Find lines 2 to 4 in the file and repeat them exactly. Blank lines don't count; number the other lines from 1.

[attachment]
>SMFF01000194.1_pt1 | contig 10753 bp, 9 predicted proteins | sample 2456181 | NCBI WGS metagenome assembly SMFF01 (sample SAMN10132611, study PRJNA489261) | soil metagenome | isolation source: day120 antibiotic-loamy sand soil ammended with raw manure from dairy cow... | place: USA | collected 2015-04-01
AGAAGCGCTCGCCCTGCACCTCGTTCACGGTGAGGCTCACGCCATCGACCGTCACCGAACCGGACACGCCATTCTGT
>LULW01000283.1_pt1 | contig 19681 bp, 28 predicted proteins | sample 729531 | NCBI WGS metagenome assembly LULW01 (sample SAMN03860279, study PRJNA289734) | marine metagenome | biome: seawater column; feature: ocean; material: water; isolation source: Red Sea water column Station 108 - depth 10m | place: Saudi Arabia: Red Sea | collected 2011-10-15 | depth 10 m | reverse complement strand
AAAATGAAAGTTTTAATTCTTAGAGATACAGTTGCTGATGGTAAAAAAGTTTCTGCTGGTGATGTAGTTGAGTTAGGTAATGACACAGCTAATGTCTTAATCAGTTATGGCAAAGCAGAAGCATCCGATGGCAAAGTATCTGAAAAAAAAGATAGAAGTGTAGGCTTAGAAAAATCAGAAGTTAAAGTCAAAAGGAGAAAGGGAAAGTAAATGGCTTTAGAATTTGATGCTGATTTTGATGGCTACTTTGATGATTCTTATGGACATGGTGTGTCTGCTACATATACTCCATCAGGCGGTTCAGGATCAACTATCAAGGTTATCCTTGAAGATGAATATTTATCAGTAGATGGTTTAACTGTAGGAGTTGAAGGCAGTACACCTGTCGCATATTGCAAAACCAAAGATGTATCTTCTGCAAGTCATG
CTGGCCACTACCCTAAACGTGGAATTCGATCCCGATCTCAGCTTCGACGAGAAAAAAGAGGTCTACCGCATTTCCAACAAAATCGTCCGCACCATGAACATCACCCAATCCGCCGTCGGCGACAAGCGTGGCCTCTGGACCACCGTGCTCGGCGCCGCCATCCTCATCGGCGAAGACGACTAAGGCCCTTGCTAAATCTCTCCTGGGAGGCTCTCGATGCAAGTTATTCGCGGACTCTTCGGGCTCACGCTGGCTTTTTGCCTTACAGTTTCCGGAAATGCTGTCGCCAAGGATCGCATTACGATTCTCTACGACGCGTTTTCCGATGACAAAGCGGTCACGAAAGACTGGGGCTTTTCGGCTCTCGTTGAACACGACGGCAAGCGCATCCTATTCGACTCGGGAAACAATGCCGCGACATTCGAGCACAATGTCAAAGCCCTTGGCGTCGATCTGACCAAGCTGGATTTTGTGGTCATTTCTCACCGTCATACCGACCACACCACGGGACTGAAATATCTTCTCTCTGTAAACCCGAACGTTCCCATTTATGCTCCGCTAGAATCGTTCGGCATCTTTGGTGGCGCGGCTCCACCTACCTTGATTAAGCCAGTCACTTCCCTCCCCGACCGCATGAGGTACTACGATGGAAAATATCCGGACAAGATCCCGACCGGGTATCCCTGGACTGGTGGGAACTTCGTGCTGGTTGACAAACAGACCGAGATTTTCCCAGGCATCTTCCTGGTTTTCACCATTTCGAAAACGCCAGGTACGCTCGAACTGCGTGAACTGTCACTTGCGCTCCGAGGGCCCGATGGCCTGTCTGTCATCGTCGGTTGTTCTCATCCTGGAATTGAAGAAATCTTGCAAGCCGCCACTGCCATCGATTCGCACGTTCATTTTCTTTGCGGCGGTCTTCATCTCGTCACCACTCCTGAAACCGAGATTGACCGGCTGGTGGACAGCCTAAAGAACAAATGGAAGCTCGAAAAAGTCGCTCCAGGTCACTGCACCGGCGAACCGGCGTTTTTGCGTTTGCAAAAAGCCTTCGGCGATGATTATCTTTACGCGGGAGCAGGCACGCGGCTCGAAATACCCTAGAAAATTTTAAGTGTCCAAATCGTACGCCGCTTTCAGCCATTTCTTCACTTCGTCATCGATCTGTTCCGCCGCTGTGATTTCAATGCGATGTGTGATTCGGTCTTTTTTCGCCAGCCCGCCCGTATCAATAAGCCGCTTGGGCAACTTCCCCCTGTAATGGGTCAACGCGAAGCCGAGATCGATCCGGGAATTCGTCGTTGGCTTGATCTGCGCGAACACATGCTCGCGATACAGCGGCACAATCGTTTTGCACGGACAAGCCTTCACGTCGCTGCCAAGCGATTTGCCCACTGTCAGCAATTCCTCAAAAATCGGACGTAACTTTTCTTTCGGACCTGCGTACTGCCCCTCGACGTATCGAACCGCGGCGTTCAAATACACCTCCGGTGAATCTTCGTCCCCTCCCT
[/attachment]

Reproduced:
AGAAGCGCTCGCCCTGCACCTCGTTCACGGTGAGGCTCACGCCATCGACCGTCACCGAACCGGACACGCCATTCTGT
>LULW01000283.1_pt1 | contig 19681 bp, 28 predicted proteins | sample 729531 | NCBI WGS metagenome assembly LULW01 (sample SAMN03860279, study PRJNA289734) | marine metagenome | biome: seawater column; feature: ocean; material: water; isolation source: Red Sea water column Station 108 - depth 10m | place: Saudi Arabia: Red Sea | collected 2011-10-15 | depth 10 m | reverse complement strand
AAAATGAAAGTTTTAATTCTTAGAGATACAGTTGCTGATGGTAAAAAAGTTTCTGCTGGTGATGTAGTTGAGTTAGGTAATGACACAGCTAATGTCTTAATCAGTTATGGCAAAGCAGAAGCATCCGATGGCAAAGTATCTGAAAAAAAAGATAGAAGTGTAGGCTTAGAAAAATCAGAAGTTAAAGTCAAAAGGAGAAAGGGAAAGTAAATGGCTTTAGAATTTGATGCTGATTTTGATGGCTACTTTGATGATTCTTATGGACATGGTGTGTCTGCTACATATACTCCATCAGGCGGTTCAGGATCAACTATCAAGGTTATCCTTGAAGATGAATATTTATCAGTAGATGGTTTAACTGTAGGAGTTGAAGGCAGTACACCTGTCGCATATTGCAAAACCAAAGATGTATCTTCTGCAAGTCATG